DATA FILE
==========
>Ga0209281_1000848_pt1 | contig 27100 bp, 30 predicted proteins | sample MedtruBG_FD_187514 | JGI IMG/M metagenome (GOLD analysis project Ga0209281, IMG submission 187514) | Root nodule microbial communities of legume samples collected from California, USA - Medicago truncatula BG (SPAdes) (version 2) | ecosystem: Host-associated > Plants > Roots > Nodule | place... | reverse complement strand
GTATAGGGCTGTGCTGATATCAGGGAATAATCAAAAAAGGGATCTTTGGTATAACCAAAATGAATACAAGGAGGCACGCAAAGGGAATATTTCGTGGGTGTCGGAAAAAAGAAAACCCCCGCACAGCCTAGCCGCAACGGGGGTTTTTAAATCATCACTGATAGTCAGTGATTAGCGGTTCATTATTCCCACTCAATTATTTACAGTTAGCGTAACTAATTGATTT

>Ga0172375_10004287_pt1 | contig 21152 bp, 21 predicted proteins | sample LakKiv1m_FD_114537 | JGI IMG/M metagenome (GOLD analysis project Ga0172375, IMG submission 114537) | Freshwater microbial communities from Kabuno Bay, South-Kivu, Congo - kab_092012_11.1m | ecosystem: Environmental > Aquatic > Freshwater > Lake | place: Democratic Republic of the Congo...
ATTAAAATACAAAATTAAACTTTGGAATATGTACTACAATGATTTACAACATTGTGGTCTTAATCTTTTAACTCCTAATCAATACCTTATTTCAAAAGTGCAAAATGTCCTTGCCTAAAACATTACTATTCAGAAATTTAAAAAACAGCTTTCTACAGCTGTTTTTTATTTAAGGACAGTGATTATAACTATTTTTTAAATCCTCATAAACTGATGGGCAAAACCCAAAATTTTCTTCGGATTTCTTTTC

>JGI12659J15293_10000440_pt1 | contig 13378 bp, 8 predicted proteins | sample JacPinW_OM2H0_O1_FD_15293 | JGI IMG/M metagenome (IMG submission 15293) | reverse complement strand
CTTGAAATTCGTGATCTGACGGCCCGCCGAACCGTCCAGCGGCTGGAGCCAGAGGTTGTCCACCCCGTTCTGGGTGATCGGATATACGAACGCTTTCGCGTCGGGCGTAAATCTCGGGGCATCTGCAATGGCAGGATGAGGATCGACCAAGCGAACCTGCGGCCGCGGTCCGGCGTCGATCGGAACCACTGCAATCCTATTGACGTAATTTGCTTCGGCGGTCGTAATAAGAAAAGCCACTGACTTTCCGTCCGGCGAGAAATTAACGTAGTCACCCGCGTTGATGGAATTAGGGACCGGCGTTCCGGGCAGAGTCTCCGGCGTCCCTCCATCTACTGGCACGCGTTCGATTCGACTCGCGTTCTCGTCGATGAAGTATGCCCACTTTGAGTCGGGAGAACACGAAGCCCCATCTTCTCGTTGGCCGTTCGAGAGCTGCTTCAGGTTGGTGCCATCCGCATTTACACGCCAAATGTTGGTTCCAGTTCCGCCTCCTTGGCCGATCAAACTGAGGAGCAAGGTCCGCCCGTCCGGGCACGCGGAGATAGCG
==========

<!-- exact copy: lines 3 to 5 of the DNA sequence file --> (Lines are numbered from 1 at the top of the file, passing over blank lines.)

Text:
>Ga0172375_10004287_pt1 | contig 21152 bp, 21 predicted proteins | sample LakKiv1m_FD_114537 | JGI IMG/M metagenome (GOLD analysis project Ga0172375, IMG submission 114537) | Freshwater microbial communities from Kabuno Bay, South-Kivu, Congo - kab_092012_11.1m | ecosystem: Environmental > Aquatic > Freshwater > Lake | place: Democratic Republic of the Congo...
ATTAAAATACAAAATTAAACTTTGGAATATGTACTACAATGATTTACAACATTGTGGTCTTAATCTTTTAACTCCTAATCAATACCTTATTTCAAAAGTGCAAAATGTCCTTGCCTAAAACATTACTATTCAGAAATTTAAAAAACAGCTTTCTACAGCTGTTTTTTATTTAAGGACAGTGATTATAACTATTTTTTAAATCCTCATAAACTGATGGGCAAAACCCAAAATTTTCTTCGGATTTCTTTTC

>JGI12659J15293_10000440_pt1 | contig 13378 bp, 8 predicted proteins | sample JacPinW_OM2H0_O1_FD_15293 | JGI IMG/M metagenome (IMG submission 15293) | reverse complement strand